Kids Talk About: What Makes a Great Teacher

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Kids Talk About: What Makes a Great Teacher

What makes a great teacher?

We asked more than 9,000 kids and teens, and here are the top three answers:

  1. The teacher explains things well and makes the subject interesting. (33%)
  2. The teacher is funny and has a lot of personality. (25%)
  3. The teacher is interested in what students have to say. (9%)

Other answers rated high, depending on the age of the student. About 3,000 teens took the poll and 13% said they appreciate teachers who go beyond the classroom and help with stuff other than classwork, like career planning.

About 6,000 younger kids took the poll and 25% said they like a teacher who's patient, understanding, and willing to answer questions. Charlotte said her favorite teacher is known as "Mrs. Frog" because she does a good frog impression. And Mrs. Frog is very encouraging. "She always gives you 'Good Job' notes when you do something that impresses her," Charlotte said.

Chayna loved the way her 5th grade teacher joked all the time. And he knew when to look the other way. "When my friend and I were passing notes, he looked at me but the thing is he IGNORED us passing notes!!"

The poll also gave teachers a say, asking "What Makes a Great Student?" About 3,600 teachers said these were the top qualities in kids and teens:

  1. The student is willing to try his/her best every day. (26%)
  2. The student is willing to ask questions when he/she doesn't understand. (14%)
  3. The student is polite and respectful to the teacher. (14%)

Do you do those things every day? If not, maybe you should start!

Teachers also praised students who are positive, organized, and kind to other students. Kids may like funny teachers, but do teachers like students with a sense of humor? Only 7% said yes, and they included a condition: They said they like students who are funny, but not disruptive.

Want to create a great relationship with your teacher? Try these tips:

  • Work hard every day by completing homework and participating in class.
  • Ask questions whenever you don't understand something. If you feel shy during class, ask after class or set up a time to meet.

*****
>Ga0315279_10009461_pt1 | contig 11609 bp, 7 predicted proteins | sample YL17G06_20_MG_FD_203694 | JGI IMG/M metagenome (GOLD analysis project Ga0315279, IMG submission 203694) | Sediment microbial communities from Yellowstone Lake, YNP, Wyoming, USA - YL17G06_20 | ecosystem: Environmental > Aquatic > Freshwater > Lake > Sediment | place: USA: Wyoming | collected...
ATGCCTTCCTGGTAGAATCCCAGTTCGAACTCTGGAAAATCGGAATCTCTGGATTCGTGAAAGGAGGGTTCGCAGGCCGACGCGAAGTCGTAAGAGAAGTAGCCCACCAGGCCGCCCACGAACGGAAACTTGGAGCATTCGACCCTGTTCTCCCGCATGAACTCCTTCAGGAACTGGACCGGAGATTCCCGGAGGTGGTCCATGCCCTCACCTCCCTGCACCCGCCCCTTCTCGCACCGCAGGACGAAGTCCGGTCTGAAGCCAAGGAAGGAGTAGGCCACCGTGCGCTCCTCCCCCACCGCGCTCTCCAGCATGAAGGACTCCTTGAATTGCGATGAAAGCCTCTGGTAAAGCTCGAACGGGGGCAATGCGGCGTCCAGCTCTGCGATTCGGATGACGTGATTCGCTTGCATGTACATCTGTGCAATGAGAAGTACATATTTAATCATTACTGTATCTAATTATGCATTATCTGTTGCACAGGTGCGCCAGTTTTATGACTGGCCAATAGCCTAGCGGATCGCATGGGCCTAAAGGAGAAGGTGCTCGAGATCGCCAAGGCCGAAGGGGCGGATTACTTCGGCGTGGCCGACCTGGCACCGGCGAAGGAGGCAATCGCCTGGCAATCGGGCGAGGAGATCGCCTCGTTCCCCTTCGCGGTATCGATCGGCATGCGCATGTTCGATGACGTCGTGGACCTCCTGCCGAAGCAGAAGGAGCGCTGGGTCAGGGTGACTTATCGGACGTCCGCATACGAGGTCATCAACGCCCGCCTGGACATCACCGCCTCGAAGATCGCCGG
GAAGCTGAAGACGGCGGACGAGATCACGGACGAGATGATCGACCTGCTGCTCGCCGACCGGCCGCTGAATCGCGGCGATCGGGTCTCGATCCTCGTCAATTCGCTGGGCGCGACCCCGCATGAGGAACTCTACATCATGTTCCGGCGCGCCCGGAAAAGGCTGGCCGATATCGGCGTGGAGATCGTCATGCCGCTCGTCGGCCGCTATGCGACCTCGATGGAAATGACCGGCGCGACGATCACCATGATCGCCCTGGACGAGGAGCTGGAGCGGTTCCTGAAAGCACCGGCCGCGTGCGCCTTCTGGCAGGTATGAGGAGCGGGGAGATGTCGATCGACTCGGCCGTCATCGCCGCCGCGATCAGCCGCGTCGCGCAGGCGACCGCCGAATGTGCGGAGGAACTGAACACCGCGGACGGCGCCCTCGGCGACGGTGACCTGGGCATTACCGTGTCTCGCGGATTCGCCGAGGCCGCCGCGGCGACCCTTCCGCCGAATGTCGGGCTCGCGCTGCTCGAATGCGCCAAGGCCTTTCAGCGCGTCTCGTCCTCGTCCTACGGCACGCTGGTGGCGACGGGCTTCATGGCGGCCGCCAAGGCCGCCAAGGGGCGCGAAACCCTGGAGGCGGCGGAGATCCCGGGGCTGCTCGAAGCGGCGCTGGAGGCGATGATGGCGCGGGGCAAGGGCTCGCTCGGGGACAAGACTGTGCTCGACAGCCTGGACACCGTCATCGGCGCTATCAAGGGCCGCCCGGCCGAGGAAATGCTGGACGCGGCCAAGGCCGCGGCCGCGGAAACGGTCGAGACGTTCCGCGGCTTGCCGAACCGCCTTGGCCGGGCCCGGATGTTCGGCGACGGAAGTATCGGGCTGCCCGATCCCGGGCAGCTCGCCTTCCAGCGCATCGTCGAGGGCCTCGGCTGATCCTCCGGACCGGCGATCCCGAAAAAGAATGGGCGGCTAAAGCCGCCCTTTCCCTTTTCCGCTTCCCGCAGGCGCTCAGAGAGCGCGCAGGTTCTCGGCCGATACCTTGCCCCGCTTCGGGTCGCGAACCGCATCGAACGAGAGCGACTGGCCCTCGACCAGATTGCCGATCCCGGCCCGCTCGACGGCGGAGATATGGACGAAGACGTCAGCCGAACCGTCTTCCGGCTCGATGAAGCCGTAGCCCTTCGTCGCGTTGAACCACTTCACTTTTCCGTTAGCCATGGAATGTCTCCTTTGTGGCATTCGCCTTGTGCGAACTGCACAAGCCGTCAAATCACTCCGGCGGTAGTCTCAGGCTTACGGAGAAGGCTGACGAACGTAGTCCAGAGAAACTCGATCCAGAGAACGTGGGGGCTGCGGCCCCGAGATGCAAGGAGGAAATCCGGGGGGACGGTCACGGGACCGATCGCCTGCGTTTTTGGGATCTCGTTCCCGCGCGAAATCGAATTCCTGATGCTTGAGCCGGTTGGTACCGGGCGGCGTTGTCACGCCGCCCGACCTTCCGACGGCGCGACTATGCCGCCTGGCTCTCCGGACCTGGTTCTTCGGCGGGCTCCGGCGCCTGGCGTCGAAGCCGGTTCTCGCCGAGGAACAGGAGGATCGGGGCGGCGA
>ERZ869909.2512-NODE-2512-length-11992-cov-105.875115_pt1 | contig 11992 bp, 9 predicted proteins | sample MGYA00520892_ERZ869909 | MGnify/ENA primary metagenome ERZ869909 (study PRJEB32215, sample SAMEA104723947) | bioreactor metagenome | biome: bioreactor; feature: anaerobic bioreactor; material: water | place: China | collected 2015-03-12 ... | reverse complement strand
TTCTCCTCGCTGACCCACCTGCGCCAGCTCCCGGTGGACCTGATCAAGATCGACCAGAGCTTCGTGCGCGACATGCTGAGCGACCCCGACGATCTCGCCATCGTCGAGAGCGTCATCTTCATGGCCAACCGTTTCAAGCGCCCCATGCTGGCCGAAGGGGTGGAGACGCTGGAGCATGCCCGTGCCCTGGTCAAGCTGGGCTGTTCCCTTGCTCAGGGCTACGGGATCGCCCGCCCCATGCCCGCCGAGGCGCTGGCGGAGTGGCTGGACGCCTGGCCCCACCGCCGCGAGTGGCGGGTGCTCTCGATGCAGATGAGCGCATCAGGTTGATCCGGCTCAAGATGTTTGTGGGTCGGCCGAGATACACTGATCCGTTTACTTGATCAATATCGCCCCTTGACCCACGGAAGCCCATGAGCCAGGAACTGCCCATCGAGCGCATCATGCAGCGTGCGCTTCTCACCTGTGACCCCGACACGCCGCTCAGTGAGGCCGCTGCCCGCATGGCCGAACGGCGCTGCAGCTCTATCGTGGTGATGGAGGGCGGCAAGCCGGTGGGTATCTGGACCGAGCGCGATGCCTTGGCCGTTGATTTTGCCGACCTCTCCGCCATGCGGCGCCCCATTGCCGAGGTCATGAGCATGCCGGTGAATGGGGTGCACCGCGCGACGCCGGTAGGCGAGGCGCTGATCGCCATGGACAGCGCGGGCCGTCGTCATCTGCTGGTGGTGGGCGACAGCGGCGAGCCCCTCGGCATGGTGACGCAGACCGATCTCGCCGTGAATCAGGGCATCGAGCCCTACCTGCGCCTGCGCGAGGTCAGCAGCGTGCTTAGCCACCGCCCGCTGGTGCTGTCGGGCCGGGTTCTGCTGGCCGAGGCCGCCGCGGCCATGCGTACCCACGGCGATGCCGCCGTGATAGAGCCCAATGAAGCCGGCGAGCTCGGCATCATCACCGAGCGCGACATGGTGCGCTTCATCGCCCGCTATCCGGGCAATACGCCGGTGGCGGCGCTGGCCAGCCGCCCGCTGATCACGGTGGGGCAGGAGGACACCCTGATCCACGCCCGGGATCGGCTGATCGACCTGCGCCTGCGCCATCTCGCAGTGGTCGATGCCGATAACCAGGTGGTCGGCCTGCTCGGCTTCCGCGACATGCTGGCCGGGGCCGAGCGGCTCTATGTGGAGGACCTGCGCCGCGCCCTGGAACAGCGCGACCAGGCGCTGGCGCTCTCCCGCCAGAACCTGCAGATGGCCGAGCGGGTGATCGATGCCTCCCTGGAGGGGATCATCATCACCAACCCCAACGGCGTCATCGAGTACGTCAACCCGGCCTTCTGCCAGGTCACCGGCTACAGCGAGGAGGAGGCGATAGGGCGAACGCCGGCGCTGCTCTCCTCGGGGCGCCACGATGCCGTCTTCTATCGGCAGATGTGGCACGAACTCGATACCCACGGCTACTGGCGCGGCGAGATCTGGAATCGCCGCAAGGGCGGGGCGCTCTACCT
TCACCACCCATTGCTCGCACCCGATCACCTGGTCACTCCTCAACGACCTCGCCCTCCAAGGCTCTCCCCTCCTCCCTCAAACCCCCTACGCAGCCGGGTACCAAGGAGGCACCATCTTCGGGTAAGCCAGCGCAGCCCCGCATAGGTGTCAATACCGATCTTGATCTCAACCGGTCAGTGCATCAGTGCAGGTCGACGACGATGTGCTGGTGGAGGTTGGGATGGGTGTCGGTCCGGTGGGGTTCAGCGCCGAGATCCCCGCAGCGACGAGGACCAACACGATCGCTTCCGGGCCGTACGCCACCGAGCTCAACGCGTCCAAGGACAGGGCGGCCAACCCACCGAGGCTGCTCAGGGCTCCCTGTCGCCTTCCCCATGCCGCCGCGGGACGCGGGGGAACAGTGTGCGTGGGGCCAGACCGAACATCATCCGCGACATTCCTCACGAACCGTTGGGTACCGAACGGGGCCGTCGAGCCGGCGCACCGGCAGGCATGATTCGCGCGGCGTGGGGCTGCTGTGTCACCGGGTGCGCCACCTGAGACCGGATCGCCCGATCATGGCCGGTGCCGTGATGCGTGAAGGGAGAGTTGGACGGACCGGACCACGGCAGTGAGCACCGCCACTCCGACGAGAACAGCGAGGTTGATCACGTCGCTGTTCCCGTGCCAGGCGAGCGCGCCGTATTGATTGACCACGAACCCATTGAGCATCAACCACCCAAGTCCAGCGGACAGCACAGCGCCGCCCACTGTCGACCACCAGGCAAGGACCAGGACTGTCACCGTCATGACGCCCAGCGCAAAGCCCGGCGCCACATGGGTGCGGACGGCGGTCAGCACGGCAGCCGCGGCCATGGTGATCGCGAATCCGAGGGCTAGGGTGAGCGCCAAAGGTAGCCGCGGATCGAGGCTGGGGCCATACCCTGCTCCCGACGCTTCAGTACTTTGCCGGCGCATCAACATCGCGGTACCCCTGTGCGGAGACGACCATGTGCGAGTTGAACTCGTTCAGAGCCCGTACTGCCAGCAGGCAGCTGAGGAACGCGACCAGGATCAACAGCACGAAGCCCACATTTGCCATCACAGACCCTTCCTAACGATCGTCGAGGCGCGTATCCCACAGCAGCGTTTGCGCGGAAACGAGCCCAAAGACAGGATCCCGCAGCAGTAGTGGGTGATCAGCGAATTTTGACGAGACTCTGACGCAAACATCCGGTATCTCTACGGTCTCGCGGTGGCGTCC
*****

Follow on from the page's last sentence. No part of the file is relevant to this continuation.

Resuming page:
• Be polite and respectful all the time. That means "please" and "thank you," of course. Also follow class rules such as listening when another student is talking, taking turns, or raising a hand instead of shouting out.

You'll find it easier to be teacher-pleasing and do your best if you're well-fed, well-rested, and organized, so don't forget these back-to-school rules:

Sleep: Get to bed on time. You should feel rested when you wake up.

Breakfast: You'll have more energy and do better in school if you eat a good breakfast.

Cheat sheets: Write down important info so you don't forget locker combinations, class schedules, bus numbers, etc.

Schedule: Use a wall calendar or personal planner to record important dates, such as when assignments are due, tests will be given, extracurricular practices and rehearsals will be held, etc.

Night-before routines: Get organized the night before by setting out everything you need. Homework and books should be put in their backpacks by the door. Pack your lunch and have it in the fridge (or set aside your lunch money). Your whole outfit — shirt, pants, socks, shoes, belt — should be in your bedroom ready to go. Then you can dress and dash. You don't want to be late, especially for the first day of school!

Reviewed by: Mary L. Gavin, MD

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Note: All information is for educational purposes only. For specific medical advice, diagnoses, and treatment, consult your doctor.
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